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Wednesday, July 23, 2014

ISIS Forces Christians To Flee Iraq City Of Mosul

An Iraqi Christian holds a rosary during a mass at the Saint-Joseph church in Arbil, the capital of the autonomous Kurdish region of northern Iraq, on July 20, 2014. Hundreds of Christian families fled their homes in Mosul on July 20, 2014 as a jihadist ultimatum threatening their community's centuries-old presence in the northern Iraqi city expired. (Safin Hamed/AFP/Getty Images)

An Iraqi Christian holds a rosary during a mass at the Saint-Joseph church in Arbil, the capital of the autonomous Kurdish region of northern Iraq, on July 20, 2014. Hundreds of Christian families fled their homes in Mosul on July 20, 2014 as a jihadist ultimatum threatening their community’s centuries-old presence in the northern Iraqi city expired. (Safin Hamed/AFP/Getty Images)

An Iraqi security officer, stands guard outside the Church of the Virgin Mary in the northern town of Bartala, on June 15, 2012, east of the northern city of Mosul. (Karim Sahib/AFP/Getty Images)

An Iraqi security officer, stands guard outside the Church of the Virgin Mary in the northern town of Bartala, on June 15, 2012, east of the northern city of Mosul. (Karim Sahib/AFP/Getty Images)

The Sunni-led militant group ISIS has been mounting an offensive in Iraq for weeks, taking over parts of the north, including the city of Mosul.

The group’s threat to the Christians there — convert, leave or die — has forced most of them to leave. More than a thousand Christian families have done exactly that in the last week alone.

We’ll talk about the situation with a U.S. Army veteran who served in Iraq and now works there as a teacher. He went to Mosul recently and wrote about what he saw for the Daily Beast.

Interview Highlights: Andrew Slater

On the reaction of Mosul’s Christian population

“They were kind of surprised that this happened so quickly. When ISIS initially entered the city, they received guarantees from a lot of the fighters who were locals — they were not foreigners, they were Iraqis from Mosul — that they would be protected as long as they did not make any actions against the new ISIS authorities. All that changed last week when the ultimatum was given to convert or leave. Initially they were told they could pay a tax called jizya. What was interesting to the Christians is that they never specified a price, and then the demand was taken away, and the demands were changed. They were told simply they have to convert, or leave, or die.”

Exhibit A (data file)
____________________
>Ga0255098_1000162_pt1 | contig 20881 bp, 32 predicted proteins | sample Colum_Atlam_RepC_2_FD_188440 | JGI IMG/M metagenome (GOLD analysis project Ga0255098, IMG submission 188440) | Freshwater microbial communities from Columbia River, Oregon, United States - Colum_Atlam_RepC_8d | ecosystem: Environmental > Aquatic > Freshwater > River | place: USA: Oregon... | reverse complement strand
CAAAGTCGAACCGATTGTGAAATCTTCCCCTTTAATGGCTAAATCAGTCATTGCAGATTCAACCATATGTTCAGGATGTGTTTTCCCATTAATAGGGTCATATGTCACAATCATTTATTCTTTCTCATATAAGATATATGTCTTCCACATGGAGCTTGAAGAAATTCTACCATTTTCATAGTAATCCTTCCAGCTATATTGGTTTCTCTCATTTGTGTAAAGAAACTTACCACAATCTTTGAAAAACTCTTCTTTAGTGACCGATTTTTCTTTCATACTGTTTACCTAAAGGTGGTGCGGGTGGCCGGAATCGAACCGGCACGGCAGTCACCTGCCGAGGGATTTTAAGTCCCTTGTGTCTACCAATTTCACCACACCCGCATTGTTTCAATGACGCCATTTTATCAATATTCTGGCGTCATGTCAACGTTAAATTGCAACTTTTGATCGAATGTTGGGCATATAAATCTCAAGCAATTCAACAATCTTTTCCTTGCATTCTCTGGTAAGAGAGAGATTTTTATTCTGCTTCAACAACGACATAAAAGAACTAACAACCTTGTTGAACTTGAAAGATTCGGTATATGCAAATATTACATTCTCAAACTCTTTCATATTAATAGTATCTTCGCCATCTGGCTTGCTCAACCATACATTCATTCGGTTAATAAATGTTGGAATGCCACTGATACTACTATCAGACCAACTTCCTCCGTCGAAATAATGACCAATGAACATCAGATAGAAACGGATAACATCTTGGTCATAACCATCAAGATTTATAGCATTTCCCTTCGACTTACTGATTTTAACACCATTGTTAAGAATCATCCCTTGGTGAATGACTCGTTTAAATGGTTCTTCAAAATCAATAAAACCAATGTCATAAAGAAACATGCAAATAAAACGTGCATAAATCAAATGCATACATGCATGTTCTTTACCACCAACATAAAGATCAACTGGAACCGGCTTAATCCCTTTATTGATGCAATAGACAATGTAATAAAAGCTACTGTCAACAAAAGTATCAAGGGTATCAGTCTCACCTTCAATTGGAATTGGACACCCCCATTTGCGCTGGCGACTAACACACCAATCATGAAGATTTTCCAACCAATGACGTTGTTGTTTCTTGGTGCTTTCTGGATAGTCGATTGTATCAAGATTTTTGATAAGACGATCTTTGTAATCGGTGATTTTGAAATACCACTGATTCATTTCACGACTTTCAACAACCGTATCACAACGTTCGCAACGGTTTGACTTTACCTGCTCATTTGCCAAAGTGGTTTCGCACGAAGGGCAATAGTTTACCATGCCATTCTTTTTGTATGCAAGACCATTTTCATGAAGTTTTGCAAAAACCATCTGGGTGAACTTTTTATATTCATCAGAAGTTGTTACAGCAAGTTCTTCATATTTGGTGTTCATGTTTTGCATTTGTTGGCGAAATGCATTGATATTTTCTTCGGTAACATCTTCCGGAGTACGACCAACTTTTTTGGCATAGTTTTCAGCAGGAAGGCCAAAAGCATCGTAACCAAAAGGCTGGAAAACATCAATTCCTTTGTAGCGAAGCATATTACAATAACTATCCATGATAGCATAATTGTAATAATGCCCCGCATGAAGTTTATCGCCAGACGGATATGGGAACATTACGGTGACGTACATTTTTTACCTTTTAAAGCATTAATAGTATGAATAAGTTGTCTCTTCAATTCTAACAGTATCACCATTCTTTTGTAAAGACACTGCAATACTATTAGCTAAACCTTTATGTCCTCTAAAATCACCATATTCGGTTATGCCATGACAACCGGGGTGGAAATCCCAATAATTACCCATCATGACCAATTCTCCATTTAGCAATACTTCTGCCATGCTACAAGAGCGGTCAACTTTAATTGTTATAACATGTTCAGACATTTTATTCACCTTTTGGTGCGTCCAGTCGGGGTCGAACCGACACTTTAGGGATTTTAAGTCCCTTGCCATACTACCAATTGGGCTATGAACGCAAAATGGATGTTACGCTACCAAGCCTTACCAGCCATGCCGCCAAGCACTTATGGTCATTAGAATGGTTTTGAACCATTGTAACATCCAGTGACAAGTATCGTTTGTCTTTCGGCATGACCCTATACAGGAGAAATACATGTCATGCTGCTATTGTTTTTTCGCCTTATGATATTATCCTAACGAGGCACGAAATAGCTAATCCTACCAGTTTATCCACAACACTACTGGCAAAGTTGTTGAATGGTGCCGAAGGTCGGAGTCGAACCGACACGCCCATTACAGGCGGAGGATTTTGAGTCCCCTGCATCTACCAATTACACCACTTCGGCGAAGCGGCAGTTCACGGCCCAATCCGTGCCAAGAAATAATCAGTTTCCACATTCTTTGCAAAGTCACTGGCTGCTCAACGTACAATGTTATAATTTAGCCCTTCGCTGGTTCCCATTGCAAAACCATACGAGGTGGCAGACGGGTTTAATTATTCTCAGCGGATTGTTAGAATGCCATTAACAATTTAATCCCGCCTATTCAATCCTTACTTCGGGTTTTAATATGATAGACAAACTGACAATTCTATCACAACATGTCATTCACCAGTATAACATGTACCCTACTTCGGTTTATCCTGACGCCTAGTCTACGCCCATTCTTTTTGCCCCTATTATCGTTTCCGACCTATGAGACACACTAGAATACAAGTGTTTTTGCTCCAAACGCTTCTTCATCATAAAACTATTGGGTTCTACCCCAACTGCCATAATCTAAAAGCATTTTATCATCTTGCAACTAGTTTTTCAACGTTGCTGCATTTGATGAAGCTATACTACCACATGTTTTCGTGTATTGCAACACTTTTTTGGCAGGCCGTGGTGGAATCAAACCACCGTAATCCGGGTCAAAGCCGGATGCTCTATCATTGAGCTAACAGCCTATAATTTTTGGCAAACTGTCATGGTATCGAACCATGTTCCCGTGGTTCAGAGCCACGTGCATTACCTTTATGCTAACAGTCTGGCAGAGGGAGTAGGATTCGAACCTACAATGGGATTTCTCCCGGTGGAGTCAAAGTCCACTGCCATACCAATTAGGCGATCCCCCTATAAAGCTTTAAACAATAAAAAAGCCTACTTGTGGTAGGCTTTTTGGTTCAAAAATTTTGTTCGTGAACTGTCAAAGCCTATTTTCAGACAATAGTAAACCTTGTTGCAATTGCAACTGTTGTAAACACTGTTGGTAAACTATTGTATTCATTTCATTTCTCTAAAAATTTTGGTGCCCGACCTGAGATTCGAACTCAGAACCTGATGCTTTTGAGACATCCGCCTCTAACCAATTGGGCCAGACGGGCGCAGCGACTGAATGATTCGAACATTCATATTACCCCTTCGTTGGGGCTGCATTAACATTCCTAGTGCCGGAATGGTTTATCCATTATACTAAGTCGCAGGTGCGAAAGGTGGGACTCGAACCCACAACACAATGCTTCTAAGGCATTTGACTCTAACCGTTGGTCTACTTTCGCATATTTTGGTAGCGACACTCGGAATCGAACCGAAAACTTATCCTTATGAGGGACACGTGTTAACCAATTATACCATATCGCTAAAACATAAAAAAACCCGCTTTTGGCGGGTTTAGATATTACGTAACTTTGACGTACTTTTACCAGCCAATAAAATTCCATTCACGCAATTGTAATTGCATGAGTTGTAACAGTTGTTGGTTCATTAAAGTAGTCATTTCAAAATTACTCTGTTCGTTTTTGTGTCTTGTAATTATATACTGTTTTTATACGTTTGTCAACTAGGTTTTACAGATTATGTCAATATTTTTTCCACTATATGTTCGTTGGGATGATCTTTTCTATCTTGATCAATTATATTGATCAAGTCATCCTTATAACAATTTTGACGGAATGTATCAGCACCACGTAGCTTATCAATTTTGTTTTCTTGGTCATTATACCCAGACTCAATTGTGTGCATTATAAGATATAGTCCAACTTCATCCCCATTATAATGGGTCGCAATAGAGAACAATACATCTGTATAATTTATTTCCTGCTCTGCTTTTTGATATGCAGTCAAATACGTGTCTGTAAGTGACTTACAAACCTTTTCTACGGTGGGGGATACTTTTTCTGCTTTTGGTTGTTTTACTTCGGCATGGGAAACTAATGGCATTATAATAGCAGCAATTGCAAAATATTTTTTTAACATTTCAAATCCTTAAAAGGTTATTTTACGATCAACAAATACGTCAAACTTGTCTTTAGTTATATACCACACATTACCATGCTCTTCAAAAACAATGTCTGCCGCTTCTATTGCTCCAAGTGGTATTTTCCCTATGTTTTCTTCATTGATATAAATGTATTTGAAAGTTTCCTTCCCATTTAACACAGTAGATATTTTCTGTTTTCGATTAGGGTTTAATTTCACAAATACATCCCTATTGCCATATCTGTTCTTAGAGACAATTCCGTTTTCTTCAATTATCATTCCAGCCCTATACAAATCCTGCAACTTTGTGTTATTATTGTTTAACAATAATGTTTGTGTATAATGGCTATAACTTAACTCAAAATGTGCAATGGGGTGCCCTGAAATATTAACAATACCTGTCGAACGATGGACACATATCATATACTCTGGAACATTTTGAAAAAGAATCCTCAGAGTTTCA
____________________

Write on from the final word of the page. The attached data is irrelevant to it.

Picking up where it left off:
On the displaced Christian population joining other refugees

“In the last month and a half, all kinds of minorities and at-risk individuals have fled the advance of ISIS.”

“The Kurdish region is already saturated with refugees from the last decade, so the camps are already filled. Over the last 10 years, Arabs and Kurds from dangerous areas have come up to the Kurdish north. In the last three years, a quarter million Syrian refugees have come into the region, and in the last month and a half, all kinds of minorities and at-risk individuals have fled the advance of ISIS. So this last group of Christians coming to the Kurdish region have few places to go.”

On where Mosul’s Christians are seeking shelter

“The Christians that I met are living in almost completed houses that were offered by people intending to move into those houses. A lot of them are living in half-built buildings, just living off the generosity of some of their neighbors. But that can only go so far.”

On the loss of Mosul, a holy city to Iraqi Christians

“Some of these churches are the oldest churches in the world. So the loss of antiquities and relics is kind of substantial. For Eastern Christians, Christians of the Middle East, Mosul is one of the holiest cities for them. It’s kind of like their Rome, for the Christians of Iraq. So the loss of that city and those churches feels like… it feels like the end of Christianity for them. Many of them that I spoke with can’t imagine going back to the city after the way that they were forced out.”

More Conversations With Andrew Slater

Guest

  • Andrew Slater, teaches English at the American University of Iraq in Sulaimani. He served three tours of duty during the Iraq War and two more in Afghanistan.

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